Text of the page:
When a lot of more experienced users are troubleshooting a PC, one of the the first things that will come to mind, is to have a study of the Windows Event Viewer. In the Event Viewer, we are able to track a number of the errors or information events that have happened on the system. From the event logs, at least we know which application is causing the issue, and the time and date the error occurred. With this information, it is possible to narrow down the problem, and then find out the root cause to resolve the issue. Since all of us know the purpose of the event logs, did you ever think of making good use of the event log to create a hidden trail for applications? For example, you do not want somebody to launch a web browser on your system without you knowing about it, as you have a lot of ‘private’ bookmarks stored inside…
In order to create a custom event in the event log, you will need to know little bit of scripting. In Windows XP, Vista and 7, an event can be created in the event log by using an internal command called ‘eventcreate’. You are able to store the event in either ‘Application’ log or ‘System’ log, with an event ID between 1 to 1,000. There seems to be conflicting information whether the limit is 1,000 or 65,535 to create a valid event ID, so it’s advisable to stick to <1,000 to be safe. Let’s assume we want to track the launching of Firefox web browser and record this specific event in the ‘Application’ log inside the event log with event ID 123.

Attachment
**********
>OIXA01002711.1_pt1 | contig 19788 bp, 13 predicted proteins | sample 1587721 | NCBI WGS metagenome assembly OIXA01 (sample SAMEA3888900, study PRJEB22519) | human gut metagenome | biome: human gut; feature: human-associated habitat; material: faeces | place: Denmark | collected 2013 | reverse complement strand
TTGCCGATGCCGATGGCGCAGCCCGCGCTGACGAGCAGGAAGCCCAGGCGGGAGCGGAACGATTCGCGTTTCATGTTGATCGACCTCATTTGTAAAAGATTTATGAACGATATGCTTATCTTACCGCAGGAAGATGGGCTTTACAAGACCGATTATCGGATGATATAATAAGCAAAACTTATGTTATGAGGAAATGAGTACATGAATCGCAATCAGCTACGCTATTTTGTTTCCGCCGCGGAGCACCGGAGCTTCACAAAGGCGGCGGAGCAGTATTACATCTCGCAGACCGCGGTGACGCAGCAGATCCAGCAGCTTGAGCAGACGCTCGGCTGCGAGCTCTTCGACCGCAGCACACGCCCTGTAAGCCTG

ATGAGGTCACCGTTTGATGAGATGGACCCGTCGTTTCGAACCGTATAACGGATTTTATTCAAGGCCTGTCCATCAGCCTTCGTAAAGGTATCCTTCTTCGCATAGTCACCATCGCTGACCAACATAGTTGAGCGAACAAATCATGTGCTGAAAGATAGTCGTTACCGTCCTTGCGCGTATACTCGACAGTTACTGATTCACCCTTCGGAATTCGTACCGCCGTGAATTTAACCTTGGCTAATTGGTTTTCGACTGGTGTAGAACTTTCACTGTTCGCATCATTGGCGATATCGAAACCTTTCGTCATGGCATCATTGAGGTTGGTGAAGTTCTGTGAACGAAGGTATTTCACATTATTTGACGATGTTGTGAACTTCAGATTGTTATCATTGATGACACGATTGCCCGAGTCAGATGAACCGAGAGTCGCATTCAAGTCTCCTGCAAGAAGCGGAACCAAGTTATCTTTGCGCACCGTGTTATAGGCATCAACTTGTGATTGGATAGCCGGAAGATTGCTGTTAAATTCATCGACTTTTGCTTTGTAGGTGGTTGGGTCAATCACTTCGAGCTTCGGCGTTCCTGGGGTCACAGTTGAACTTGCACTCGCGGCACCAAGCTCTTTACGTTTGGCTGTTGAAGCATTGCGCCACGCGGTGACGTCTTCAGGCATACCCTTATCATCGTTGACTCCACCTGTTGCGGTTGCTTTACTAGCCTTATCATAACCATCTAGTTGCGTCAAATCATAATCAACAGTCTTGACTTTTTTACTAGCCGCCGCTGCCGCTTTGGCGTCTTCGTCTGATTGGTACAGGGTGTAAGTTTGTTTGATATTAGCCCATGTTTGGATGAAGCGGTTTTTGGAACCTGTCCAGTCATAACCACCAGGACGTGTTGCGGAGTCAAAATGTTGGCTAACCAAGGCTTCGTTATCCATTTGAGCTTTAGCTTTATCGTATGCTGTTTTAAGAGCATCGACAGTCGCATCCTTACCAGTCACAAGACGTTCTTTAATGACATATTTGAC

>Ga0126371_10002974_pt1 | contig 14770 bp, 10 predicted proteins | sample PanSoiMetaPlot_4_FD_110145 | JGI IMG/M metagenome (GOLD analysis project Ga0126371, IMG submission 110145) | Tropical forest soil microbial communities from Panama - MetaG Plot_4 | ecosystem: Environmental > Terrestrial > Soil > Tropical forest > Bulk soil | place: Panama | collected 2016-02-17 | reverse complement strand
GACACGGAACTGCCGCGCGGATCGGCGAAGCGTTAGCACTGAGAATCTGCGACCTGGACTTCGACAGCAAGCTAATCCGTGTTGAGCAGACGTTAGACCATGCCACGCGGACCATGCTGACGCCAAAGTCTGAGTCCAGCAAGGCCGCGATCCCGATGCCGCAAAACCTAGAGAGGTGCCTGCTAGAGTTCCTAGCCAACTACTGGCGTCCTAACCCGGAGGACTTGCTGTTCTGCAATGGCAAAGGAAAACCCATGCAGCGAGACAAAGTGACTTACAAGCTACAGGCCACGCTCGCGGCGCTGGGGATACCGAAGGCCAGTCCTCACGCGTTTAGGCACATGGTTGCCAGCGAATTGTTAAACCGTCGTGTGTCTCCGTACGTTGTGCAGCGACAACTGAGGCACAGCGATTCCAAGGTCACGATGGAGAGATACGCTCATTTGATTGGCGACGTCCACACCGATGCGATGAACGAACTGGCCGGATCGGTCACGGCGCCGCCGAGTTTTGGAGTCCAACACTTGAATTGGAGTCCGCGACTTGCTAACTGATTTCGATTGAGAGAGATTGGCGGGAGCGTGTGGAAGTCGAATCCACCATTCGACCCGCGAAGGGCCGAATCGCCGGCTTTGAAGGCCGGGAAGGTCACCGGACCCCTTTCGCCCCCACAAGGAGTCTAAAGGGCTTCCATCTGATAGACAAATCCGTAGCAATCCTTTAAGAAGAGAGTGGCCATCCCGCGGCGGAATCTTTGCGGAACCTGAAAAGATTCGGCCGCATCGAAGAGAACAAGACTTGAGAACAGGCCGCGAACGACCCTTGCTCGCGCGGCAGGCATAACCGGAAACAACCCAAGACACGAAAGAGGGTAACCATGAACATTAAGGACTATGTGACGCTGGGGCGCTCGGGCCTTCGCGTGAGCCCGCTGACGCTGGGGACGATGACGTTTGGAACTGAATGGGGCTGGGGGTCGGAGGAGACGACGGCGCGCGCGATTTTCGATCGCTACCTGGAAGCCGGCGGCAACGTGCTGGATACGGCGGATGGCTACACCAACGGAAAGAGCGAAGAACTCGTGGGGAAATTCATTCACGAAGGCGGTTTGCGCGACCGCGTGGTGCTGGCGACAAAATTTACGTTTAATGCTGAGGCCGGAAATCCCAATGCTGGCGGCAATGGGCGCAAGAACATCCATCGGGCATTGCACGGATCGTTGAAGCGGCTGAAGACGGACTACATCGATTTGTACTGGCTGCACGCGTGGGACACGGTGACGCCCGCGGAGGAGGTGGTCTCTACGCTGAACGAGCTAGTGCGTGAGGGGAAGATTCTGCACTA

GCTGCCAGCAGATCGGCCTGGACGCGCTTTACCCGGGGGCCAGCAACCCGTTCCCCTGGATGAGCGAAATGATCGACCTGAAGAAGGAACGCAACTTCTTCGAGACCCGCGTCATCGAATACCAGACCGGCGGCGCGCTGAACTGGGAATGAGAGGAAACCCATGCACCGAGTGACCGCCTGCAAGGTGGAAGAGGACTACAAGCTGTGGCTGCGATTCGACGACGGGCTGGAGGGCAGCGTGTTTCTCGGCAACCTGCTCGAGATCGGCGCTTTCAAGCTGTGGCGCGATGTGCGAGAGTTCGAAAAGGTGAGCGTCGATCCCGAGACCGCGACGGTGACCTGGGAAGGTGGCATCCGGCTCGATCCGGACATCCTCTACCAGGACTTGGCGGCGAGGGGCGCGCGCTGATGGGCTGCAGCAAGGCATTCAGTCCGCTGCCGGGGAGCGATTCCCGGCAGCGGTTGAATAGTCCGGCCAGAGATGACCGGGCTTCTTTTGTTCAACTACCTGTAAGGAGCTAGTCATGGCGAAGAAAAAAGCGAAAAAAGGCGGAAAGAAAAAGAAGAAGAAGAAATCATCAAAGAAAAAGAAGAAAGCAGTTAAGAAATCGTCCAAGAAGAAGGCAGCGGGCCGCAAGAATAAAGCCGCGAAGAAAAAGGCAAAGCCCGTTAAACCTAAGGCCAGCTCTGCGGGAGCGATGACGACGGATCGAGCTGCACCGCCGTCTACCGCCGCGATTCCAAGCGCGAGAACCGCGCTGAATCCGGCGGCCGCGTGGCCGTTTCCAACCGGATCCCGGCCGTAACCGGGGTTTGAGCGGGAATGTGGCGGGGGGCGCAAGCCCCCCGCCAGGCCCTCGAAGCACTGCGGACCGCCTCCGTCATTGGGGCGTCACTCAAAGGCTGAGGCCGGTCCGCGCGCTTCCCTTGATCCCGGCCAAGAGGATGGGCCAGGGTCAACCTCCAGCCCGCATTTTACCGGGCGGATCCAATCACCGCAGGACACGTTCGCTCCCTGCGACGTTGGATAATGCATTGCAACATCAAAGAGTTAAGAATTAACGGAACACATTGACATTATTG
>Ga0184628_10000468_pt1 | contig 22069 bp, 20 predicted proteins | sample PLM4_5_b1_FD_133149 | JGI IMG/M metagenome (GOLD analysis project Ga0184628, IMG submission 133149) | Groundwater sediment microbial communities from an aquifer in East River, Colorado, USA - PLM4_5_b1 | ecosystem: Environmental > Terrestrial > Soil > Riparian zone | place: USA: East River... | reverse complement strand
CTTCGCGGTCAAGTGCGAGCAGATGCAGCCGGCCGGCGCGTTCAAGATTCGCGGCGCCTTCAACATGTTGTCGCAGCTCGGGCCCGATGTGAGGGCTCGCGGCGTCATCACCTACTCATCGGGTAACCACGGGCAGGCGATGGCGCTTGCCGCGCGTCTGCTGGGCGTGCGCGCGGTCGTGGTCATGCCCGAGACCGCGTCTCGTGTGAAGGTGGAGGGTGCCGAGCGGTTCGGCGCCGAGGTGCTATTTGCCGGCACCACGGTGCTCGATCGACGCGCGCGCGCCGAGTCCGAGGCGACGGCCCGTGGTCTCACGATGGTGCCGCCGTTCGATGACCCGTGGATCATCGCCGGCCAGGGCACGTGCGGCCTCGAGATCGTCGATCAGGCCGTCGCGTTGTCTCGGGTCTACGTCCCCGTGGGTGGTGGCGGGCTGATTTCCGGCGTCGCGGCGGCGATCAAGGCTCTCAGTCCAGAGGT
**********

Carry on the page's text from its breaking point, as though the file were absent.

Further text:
1. Open up Notepad or your favorite text editor.
2. Type in the command as below:
cd "%SYSTEMDRIVE%\Program Files\Mozilla Firefox\"
eventcreate /T Information /ID 123 /L Application /SO MozillaFirefox /D "Firefox launched"
3. Save the text file as “Firefox.bat”
4. Double click the batch file and run it
Just to explain what the script does, the first and second lines are pretty obvious and make the Firefox folder, or any folder you choose, the current directory. Then it runs Firefox with a website to open, Raymond.cc in this case.
Here’s what the eventcreate commands do:
/T This is the type of event to create which can be one of Error, Warning, Information, Successaudit, and Failureaudit.
/ID As described earlier, it’s best to use a value between 1 and 1,000.
/L Lets you choose which log the event will be created in, Application or System.
/SO The source name that is creating the event, best for it to be the programs name or similar.
/D The description of the event, make sure to enclose a phrase in quotes.
After you execute the batch file, Firefox will launch, and then you can visit the Event Viewer which is located in Control Panel -> Administrative Tools in your system. You will notice that an event is created under ‘Application’ log. There should now be an information event which the source name as MozillaFirefox, and most importantly, it recorded the date and the time when firefox is executed.
A simple but useful trick. After you have created this executable batch, you can always hide it away, and then just change your desktop shortcut target to point to the batch file, instead of pointing the original executable file. With this setting, you will be able to monitor the application launch. I have found that ‘eventcreate’ is a very useful command, especially when you dealing with scripting or programming.
Of course, you don’t have to restrict this function to Firefox or a browser and it can be used for just about anything. Simply enter the correct directory, the correct executable name and edit the eventcreate line to suit your needs.